GUTHRIE, Texas – A massive North Texas ranch is for sale to the tune of $341 million and at approximately 266,255 acres it’s one of the largest ranches in Texas.
The Four Sixes Ranch, or 6666′s Ranch, is actually comprised of three separate ranches - 6666 Ranch is located in Guthrie and is roughly 142,372 acres, Dixon Creek Ranch is located in Carson and Hutchinson Counties and is approximately 114,455 acres and the third division of the ranch is estimated to be 9,428 acres and is located in Sherman County. Despite separate listings online, a broker for Four Sixes Ranch told KSAT the three ranch properties are currently only for purchase as one entity.
Converting Four Sixes Ranch from acres to miles - the math translates to roughly 416 square miles. That’s just shy of San Antonio’s almost 461 square miles, based on the 2010 census.
“Having been established 150 years ago, an opportunity to purchase ranches of this scale and significance only come on the market once in a lifetime,” said listing agent Sam Middleton.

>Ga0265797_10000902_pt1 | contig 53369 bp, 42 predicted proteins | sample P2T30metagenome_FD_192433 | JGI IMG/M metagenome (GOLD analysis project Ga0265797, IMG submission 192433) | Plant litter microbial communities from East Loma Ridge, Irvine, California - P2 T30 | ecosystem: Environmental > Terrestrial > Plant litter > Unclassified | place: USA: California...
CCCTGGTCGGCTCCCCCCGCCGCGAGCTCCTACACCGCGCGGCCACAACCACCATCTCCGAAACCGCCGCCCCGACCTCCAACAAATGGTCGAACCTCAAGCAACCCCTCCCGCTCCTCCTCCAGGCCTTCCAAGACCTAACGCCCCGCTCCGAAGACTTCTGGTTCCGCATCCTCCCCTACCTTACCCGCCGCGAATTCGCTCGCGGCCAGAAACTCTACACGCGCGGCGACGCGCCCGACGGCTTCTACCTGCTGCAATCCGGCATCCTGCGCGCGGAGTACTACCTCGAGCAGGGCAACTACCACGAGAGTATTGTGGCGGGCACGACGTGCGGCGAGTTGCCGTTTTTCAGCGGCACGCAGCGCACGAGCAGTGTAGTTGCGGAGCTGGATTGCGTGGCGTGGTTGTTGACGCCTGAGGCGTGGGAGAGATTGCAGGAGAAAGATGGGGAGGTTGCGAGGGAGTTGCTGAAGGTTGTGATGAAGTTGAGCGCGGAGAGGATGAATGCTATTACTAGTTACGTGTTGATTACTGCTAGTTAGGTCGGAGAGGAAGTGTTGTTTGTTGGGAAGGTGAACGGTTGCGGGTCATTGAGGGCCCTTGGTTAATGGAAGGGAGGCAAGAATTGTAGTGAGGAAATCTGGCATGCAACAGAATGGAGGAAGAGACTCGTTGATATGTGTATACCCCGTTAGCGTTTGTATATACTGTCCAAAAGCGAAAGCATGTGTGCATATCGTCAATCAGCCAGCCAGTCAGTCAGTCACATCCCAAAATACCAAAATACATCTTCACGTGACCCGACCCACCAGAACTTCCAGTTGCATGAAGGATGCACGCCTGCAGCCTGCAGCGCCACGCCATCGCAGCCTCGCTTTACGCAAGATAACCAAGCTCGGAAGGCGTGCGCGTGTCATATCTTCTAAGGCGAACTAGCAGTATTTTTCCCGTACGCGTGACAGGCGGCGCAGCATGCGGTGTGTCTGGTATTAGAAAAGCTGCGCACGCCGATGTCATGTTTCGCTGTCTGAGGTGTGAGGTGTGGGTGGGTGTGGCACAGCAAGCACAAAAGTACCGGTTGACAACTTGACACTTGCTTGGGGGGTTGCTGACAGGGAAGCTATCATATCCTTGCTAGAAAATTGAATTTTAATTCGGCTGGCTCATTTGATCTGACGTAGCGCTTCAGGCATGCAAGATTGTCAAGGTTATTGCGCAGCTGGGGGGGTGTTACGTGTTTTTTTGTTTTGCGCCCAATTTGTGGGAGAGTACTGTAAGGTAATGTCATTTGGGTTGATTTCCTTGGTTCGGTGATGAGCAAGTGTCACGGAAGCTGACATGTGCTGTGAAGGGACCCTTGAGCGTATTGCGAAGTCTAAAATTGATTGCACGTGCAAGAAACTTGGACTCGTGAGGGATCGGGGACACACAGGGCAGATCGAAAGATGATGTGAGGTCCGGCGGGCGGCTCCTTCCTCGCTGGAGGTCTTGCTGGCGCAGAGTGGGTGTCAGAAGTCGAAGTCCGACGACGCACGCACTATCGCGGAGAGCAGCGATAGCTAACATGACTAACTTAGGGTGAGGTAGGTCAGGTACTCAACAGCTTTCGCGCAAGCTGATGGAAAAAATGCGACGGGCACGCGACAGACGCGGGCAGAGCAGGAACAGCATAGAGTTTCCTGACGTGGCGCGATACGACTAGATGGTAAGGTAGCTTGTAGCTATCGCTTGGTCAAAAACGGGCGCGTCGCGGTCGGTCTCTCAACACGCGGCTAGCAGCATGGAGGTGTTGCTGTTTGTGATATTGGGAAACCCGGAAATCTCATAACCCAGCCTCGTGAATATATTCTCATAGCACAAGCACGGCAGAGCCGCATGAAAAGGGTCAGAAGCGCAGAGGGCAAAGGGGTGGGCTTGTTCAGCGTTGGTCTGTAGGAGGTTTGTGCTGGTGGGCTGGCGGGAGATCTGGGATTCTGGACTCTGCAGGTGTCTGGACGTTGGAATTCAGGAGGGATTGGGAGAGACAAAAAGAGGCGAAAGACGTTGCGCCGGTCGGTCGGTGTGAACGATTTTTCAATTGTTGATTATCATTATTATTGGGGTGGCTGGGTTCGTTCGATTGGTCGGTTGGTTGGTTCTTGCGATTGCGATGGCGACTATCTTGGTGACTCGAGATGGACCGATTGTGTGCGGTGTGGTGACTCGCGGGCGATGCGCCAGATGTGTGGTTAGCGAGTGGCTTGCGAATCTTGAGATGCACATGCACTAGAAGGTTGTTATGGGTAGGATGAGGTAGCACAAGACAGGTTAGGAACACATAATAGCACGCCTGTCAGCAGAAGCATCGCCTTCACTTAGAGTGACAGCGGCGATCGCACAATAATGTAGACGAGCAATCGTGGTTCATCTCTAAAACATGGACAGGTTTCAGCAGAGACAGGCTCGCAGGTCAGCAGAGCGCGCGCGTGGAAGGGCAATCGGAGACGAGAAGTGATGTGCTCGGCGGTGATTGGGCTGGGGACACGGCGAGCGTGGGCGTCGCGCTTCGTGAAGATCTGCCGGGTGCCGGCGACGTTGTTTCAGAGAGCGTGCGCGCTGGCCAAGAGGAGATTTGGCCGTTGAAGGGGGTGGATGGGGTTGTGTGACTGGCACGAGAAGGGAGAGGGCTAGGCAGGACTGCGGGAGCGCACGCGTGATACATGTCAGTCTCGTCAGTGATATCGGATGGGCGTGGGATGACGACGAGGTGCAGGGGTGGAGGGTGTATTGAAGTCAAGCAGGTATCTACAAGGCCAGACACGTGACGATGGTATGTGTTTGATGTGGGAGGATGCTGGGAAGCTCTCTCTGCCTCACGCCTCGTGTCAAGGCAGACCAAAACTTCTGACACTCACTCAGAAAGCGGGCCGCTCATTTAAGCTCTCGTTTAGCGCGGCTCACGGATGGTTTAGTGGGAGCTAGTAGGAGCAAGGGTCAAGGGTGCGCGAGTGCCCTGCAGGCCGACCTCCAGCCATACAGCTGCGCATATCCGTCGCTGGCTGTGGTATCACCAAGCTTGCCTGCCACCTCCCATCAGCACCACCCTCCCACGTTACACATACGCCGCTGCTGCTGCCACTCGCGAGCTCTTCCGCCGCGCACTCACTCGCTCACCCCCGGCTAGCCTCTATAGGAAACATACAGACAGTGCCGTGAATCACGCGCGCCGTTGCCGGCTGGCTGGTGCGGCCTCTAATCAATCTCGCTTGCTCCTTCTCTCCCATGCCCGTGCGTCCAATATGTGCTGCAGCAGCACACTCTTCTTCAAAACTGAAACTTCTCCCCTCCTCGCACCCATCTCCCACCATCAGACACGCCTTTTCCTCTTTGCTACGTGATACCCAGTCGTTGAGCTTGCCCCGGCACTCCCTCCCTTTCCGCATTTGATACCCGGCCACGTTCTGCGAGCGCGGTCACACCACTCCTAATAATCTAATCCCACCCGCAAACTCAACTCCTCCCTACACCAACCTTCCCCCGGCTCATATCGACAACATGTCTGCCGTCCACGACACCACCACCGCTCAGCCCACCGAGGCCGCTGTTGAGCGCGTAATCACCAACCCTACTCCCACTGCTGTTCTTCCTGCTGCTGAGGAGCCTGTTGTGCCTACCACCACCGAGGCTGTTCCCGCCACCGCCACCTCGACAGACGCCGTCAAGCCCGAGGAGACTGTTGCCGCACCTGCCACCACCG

The ranch got its start around 1900 when Samuel Burk Burnett, who was one of the most influential and prosperous cattlemen in Texas history, started leasing and purchasing ranches.
He purchased the 8 Ranch near Guthrie, in King County and the Dixon Creek Ranch in the Texas Panhandle and also began to expand the 8 Ranch into what now is known as the 6666 Ranch, according to Middleton.
Legend says the 6666 Ranch got its name from a winning poker hand - a hand of four sixes - but it turns out Burnett actually purchased 100 head of cattle which had been branded with a 6666 brand when he was 19-years-old.
Sometime around 1917, according to Middleton, Burnett decided to build “the finest ranch house in West Texas” at the Guthrie location of 6666 Ranch. “This stately home still stands as the main house at the 6666 Ranch. Early day visitors to the home included President Roosevelt, Will Rogers and the Indian Chief Quanah Parker,” said Middleton.
After his death in 1922, the ranch went to Burnett’s daughter, Anne Valliant Burnett before it was handed down to Anne Burnett Marion when Anne Valliant Burnett died in 1980.
Anne Marion died on Feb. 11, 2020, and the terms of her will indicated that all ranching operations should be sold, according to Middleton, which is how the historic Texas ranch came to market for the first time in its history.
A description of the ranch can be found on Middleton’s website and states that Anne Marion “felt a strong responsibility towards the improvement of the land and water resources. She had a love for the land and ranching was in her blood. During her tenure, the 6666 Ranches attained a national reputation for fine quarter horses and quality cattle.”